Simulation Based Training Improves Airway Management Skills

Simulation-based procedural training has been shown to improve procedural competence, safety, operator confidence and most importantly patient safety for every bedside procedure studied.  Now, a new systematic review and meta-analysis confirms that simulation-based training in airway management improves procedural competence with direct laryngoscopy, endotracheal intubation, video laryngoscopy, laryngeal mask airway insertion, and King tube airway insertion.[1]

Simulation-based procedural training has been shown in prior studies to improve the procedural competence, procedural success rate, operator confidence, and patient safety for a number of procedures:  central line placement, thoracentesis, lumbar puncture, and paracentesis.[2],[3],[4],[5],[6][7]

This new meta-analysis analyzing the effect of simulation-based training on airway management skills included 76 studies and over 5,200 clinicians.  The investigators found that simulation-based training compared with nonsimulation learning increased learner satisfaction (standardized mean difference 0.54), improved procedural skills (standardized mean difference 0.64), and improved patient outcomes (standardized mean difference 0.86).  The knowledge of procedures was equal between the two groups.

This is another study that demonstrates that simulation-based training is the best way to teach physicians and midlevel providers how to perform bedside procedures.  Simulation-based training has consistently been proven to improve operator confidence, procedural success rate, and patient outcomes.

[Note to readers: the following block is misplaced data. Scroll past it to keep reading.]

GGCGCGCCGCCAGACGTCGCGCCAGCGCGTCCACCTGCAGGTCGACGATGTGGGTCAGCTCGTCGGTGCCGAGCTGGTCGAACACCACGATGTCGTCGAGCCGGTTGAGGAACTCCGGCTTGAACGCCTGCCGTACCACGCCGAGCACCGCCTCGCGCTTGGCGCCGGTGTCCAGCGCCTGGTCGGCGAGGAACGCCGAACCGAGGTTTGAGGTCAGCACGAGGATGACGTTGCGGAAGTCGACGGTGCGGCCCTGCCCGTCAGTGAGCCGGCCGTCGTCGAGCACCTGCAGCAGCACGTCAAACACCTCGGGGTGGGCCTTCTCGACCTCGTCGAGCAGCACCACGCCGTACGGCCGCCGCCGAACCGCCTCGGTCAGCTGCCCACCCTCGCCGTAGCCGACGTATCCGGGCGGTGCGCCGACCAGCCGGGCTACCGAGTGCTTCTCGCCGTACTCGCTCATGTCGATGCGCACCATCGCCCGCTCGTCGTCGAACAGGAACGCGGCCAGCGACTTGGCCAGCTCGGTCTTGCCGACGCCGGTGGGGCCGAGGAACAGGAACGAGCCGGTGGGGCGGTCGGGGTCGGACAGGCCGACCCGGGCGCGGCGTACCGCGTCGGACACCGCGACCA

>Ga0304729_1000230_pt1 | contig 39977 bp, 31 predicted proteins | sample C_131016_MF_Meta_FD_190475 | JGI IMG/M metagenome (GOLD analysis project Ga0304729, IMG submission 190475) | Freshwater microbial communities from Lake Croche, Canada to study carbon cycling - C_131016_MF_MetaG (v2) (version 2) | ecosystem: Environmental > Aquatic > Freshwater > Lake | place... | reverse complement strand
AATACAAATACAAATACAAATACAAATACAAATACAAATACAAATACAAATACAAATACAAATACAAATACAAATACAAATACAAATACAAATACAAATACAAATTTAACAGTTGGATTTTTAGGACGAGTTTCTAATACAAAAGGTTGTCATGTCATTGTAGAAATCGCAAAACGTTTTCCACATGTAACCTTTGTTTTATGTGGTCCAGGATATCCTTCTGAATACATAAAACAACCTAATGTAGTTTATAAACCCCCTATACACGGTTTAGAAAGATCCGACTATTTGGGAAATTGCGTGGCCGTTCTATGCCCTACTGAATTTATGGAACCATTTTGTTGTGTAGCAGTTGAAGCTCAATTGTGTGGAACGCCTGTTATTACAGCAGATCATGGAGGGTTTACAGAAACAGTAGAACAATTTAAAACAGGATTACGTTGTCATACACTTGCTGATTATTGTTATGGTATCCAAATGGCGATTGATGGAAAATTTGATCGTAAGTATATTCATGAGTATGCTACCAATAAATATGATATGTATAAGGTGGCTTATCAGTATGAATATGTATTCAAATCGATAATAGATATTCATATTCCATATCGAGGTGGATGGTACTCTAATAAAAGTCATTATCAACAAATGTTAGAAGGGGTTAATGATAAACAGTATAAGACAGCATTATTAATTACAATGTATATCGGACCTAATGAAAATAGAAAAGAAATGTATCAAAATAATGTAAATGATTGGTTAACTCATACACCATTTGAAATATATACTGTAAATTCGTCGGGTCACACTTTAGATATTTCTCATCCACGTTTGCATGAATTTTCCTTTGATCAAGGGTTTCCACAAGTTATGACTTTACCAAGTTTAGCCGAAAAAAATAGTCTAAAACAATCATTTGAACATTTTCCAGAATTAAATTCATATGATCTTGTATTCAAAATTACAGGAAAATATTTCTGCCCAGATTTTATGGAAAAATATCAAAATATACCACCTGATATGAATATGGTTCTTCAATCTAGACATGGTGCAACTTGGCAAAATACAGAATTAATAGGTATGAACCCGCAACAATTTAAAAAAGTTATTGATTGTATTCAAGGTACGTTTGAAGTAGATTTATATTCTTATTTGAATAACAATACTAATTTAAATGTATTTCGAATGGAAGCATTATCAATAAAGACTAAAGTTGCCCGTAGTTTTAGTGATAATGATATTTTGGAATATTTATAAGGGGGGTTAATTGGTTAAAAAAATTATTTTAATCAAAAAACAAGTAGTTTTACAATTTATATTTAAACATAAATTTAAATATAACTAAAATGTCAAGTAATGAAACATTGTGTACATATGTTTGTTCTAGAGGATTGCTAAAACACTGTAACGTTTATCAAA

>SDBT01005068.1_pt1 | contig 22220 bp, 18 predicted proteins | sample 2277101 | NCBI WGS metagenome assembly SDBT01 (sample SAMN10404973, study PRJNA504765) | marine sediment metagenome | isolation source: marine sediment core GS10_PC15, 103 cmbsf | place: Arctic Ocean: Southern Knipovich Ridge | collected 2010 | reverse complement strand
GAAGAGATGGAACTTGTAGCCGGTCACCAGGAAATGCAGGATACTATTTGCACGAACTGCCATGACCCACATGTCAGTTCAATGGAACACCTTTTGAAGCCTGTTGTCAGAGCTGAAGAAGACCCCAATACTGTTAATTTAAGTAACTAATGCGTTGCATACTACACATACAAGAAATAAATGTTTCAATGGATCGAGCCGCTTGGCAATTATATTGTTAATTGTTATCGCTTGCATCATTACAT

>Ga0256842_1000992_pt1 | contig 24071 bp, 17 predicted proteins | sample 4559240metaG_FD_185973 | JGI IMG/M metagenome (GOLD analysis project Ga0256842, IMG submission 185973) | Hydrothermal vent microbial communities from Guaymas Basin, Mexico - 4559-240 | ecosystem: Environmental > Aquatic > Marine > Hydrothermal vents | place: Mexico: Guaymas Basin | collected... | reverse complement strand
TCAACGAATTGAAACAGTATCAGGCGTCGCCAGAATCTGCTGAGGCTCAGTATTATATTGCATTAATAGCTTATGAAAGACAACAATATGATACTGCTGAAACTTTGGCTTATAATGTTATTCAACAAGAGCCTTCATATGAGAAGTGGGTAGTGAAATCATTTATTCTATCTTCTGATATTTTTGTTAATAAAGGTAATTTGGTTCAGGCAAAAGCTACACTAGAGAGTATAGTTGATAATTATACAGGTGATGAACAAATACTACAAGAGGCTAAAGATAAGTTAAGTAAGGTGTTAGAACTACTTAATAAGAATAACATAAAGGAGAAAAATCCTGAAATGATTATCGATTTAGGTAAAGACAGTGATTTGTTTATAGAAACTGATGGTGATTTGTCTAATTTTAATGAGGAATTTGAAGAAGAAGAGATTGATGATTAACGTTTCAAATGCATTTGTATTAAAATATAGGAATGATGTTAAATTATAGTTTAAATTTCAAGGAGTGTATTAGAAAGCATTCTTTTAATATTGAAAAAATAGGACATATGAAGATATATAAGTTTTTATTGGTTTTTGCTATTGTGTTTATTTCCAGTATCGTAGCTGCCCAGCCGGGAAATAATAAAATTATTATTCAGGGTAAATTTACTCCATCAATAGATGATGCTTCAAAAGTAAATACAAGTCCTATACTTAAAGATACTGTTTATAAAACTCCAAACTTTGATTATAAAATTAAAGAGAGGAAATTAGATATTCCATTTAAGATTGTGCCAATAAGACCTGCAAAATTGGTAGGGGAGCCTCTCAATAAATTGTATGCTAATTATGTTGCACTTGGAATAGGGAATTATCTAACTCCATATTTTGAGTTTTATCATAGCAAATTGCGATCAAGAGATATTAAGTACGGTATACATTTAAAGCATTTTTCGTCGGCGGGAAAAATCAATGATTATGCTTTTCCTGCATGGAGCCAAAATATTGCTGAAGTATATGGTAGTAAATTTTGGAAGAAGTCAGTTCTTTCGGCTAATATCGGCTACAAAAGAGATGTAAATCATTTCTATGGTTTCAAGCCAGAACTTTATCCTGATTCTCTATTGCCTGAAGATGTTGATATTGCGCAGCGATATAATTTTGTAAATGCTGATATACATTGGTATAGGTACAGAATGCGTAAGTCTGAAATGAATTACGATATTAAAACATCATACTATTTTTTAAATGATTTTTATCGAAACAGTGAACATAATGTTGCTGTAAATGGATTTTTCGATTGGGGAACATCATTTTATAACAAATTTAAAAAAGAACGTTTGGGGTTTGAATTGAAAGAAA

[1] Kennedy CC et al. Advanced Airway Management Simulation Training in Medical Education: A Systematic Review and Meta-Analysis. Critical Care Medicine. 2014; 42: 169-178.

[2] Barsuk JH et al. Use of simulation-based mastery learning to improve the quality of central venous catheter placement in a medical intensive care unit. J Hosp Med. 2009; 4: 397.

[3] Barsuk JH et al. Use of simulation-based education to reduce catheter-related bloodstream infections. Arch Int Med. 2009; 169: 1420.

[4] Barsuk JH et al. Simulation-based mastery learning reduces complications during central venous catheter insertion in a medical intensive care unit.  Crit Care Med. 2009; 37: 2697.

[5] Barsuk JH et al. Mastery learning of thoracentesis skills by internal medicine residents using simulation technology and deliberate practice. J Hosp Med. 2008; 3: 48.

[6] Barsuk JH et al. Simulation-based education with mastery learning improves paracentesis skills. J Grad Med Ed. 2012; 4: 23.

[7] Barsuk JH et al. Simulation-based education with mastery learning improves residents’ lumbar puncture skills. Neurology. 2012; 79: 132.

Read all articles in Cardiovascular diseases, Central line, Endotracheal Intubation, Featured Procedure, Gastrointestinal diseases, Glidescope Intubation, King Tube, Laryngeal Mask Airway, Lumbar Puncture, Mechanical Ventilation, Medical General, medical procedures, Paracentesis, Respiratory diseases, Thoracentesis
Tags: airway management, central lines, endotracheal intubation, Glidescope intubation, King tube, laryngeal mask airway, lumbar puncture, paracentesis, thoracentesis

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